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May 7, 2014updated 11 Jan 2016 1:25pm

All you need to know on the UK’s HNW investor visa scheme

By Spear's

The UK actively encourages investment from overseas, which naturally results in the increase of high net worth individuals from outside of the EU coming to the UK under the Tier 1 investor route.

The latest Home Office statistics confirm 560 new investor visas were issued last year with a high proportion issued to Chinese, Russian and US nationals. This figure is four times more than the number issued in 2009 following the introduction of provisions for investors under the points-based system.

Investment in the UK is an attractive route to gain residency for relocation with families to the UK; maintaining a minimum £1 million investment for at least five years leads to permanent residency. I suspect this is not done exclusively for London’s cosmopolitan society and lifestyle opportunities but is largely owing to the objective criteria under which applications are considered promptly and efficiently.

Read more on HNW immigration from Spear’s

There is, however, very little evidence to confirm there has been a direct benefit to the UK economy since a high proportion of our clients invested in government gilts rather than businesses or anything else. These low-risk investments are very much encouraged by Home Office policy as it eradicates the need for the investor to top up investment funds to meet the required level to maintain residency in the UK.

It is vital to recognise the long-term economic benefits investors and their families will have on the UK. Their children are educated (privately) in the UK; they employ people; and they have great expenditure on professional services, luxury items, dining and properties, injecting more capital into the UK.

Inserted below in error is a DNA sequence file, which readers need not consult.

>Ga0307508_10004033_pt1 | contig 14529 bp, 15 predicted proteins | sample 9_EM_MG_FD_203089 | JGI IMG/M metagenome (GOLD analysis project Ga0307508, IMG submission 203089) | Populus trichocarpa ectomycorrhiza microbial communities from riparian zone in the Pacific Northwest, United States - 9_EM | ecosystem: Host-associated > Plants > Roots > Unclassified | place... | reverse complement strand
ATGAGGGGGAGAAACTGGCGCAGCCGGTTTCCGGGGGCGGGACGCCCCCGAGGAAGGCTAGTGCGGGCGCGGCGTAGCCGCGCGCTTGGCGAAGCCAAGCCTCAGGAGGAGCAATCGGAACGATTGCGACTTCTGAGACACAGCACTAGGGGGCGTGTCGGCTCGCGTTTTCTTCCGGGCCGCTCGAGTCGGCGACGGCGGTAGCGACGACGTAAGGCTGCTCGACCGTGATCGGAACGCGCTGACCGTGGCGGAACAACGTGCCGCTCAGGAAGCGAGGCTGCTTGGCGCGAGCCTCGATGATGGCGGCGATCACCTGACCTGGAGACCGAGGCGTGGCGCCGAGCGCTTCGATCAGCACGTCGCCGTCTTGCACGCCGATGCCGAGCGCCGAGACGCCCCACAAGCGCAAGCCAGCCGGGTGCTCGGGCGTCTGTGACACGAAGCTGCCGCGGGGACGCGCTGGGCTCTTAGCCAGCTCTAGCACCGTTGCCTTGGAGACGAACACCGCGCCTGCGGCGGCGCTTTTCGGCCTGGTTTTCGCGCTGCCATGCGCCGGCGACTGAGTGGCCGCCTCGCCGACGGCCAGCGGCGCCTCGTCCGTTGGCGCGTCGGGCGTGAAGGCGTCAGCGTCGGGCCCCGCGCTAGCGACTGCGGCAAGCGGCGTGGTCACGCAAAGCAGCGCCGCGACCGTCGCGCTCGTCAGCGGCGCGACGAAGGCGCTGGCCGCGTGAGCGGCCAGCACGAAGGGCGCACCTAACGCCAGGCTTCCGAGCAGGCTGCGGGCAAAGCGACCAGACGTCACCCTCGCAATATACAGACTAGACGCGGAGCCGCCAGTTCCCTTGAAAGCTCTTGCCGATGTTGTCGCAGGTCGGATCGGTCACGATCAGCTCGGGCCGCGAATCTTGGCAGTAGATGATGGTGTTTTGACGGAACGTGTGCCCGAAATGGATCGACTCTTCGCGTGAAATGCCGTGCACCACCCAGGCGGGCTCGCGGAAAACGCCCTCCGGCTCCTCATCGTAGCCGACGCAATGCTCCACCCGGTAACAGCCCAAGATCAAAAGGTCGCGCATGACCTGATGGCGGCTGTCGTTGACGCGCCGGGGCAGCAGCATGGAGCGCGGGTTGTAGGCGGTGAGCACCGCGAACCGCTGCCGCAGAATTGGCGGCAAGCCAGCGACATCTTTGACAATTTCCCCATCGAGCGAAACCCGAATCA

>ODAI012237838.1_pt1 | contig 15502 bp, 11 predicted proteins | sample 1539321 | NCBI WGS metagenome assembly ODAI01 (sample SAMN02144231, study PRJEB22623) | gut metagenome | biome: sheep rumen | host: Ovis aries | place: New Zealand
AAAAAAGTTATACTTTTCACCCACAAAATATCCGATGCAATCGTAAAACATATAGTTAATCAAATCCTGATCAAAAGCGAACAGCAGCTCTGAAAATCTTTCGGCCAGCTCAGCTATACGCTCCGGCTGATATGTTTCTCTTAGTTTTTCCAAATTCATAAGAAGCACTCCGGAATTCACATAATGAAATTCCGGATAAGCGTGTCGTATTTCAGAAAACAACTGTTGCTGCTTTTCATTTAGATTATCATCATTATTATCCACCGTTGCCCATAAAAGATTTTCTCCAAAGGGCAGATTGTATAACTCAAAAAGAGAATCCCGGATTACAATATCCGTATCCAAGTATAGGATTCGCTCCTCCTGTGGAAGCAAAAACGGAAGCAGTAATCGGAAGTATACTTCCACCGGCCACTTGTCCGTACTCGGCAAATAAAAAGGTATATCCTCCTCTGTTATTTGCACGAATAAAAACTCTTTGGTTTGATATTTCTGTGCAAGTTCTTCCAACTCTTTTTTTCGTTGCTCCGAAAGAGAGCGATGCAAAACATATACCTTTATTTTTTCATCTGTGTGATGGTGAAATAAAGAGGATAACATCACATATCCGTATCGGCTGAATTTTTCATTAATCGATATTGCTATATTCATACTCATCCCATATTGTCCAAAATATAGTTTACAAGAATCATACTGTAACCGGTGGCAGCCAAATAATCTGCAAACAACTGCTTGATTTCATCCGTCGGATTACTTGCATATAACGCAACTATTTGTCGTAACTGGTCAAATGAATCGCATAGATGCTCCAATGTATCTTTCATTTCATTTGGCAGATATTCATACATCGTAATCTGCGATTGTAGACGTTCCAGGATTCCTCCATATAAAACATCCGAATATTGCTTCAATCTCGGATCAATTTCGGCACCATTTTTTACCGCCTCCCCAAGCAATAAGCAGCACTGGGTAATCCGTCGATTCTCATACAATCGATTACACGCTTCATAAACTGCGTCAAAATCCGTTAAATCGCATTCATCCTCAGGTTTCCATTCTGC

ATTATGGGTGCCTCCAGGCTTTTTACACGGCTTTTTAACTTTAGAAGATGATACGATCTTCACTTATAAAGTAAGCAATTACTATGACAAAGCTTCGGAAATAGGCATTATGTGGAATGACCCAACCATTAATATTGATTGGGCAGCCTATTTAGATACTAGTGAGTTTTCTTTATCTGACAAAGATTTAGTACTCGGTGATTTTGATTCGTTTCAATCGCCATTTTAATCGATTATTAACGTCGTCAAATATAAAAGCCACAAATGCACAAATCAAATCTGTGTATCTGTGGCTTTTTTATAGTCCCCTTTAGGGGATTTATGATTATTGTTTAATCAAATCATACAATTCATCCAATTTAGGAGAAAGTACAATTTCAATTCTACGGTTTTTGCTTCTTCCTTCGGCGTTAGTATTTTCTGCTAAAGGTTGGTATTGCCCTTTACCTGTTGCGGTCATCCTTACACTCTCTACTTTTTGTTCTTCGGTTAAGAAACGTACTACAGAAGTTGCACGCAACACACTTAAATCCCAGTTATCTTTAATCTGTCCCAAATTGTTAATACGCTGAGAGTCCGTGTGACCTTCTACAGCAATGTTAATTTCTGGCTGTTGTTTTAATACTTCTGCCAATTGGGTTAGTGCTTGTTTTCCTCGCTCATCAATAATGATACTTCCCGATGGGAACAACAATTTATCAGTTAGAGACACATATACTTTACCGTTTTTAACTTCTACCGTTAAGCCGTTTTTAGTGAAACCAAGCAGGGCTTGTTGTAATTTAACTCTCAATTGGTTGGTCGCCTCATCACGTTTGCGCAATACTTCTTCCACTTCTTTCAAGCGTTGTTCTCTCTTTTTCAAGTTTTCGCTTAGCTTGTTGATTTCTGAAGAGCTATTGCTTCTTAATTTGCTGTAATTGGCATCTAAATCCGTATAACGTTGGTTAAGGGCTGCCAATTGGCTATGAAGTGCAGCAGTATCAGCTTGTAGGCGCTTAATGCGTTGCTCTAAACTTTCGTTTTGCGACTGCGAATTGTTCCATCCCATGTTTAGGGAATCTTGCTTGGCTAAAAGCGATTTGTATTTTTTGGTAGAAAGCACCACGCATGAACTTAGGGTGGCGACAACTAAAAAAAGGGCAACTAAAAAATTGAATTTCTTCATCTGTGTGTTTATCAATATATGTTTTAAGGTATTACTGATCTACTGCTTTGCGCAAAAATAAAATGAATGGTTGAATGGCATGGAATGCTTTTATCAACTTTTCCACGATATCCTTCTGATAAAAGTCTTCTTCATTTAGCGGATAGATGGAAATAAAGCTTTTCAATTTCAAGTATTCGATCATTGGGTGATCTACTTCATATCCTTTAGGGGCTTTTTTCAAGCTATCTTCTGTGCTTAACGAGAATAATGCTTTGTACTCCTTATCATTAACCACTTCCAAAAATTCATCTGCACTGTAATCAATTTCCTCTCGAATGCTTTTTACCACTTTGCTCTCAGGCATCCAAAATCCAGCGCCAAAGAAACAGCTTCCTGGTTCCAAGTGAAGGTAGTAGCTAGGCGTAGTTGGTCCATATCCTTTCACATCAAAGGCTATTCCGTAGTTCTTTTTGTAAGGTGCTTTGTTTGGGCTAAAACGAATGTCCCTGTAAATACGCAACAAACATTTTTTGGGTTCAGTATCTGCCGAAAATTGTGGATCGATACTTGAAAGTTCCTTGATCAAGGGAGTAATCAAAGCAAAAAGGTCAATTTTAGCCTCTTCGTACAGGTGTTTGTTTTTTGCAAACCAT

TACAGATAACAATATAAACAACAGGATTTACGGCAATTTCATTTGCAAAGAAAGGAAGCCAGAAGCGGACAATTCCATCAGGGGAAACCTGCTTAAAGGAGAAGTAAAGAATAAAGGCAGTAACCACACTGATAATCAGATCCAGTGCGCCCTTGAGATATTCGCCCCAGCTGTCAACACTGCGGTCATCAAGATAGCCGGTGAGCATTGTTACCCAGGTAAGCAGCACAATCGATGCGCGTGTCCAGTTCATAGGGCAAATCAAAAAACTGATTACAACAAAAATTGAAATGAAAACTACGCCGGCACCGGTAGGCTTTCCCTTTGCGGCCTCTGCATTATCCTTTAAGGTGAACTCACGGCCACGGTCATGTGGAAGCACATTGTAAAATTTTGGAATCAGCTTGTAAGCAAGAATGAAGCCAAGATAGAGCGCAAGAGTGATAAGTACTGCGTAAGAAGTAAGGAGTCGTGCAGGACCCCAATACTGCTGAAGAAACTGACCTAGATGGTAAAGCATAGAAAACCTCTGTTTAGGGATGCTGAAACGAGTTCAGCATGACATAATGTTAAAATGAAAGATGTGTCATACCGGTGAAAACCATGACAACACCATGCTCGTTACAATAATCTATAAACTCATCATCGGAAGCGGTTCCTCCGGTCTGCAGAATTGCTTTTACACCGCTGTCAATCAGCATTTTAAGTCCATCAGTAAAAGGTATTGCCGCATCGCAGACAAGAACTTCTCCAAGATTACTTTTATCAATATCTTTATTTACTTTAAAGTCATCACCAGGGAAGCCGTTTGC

However, recent recommendations from the Migration Advisory Committee proposed various changes to the investor visa following their finding that there is ‘little benefit’ by way of financial contribution. Key proposals are:

1. To double the minimum investment threshold to £2 million as it has remained at £1 million since 1994;
2. To relax restrictions and settlement requirements preventing the need to continually top up investments during their residence;
3. To give HNWs the option to enter into ‘an eBay-style auction’ for fast track investment visas and an accelerated settlement for at least £2.5 million.

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These proposals have unsurprisingly caused much debate and been rightly criticised by the immigration practitioners among us. MAC are clearly attempting to address the political effect of immigration by making it appealing to Brits with the suggestions that excess funds would be donated to government good causes. This is likely to be rejected by the government.

But it remains that the UK will very much continue to send the message that we are ‘open for business’ to drive our economic growth, particularly where competition to attract HNWs from around the world remains fierce.

Tijen Ahmet is an immigration solicitor at SA Law LLP

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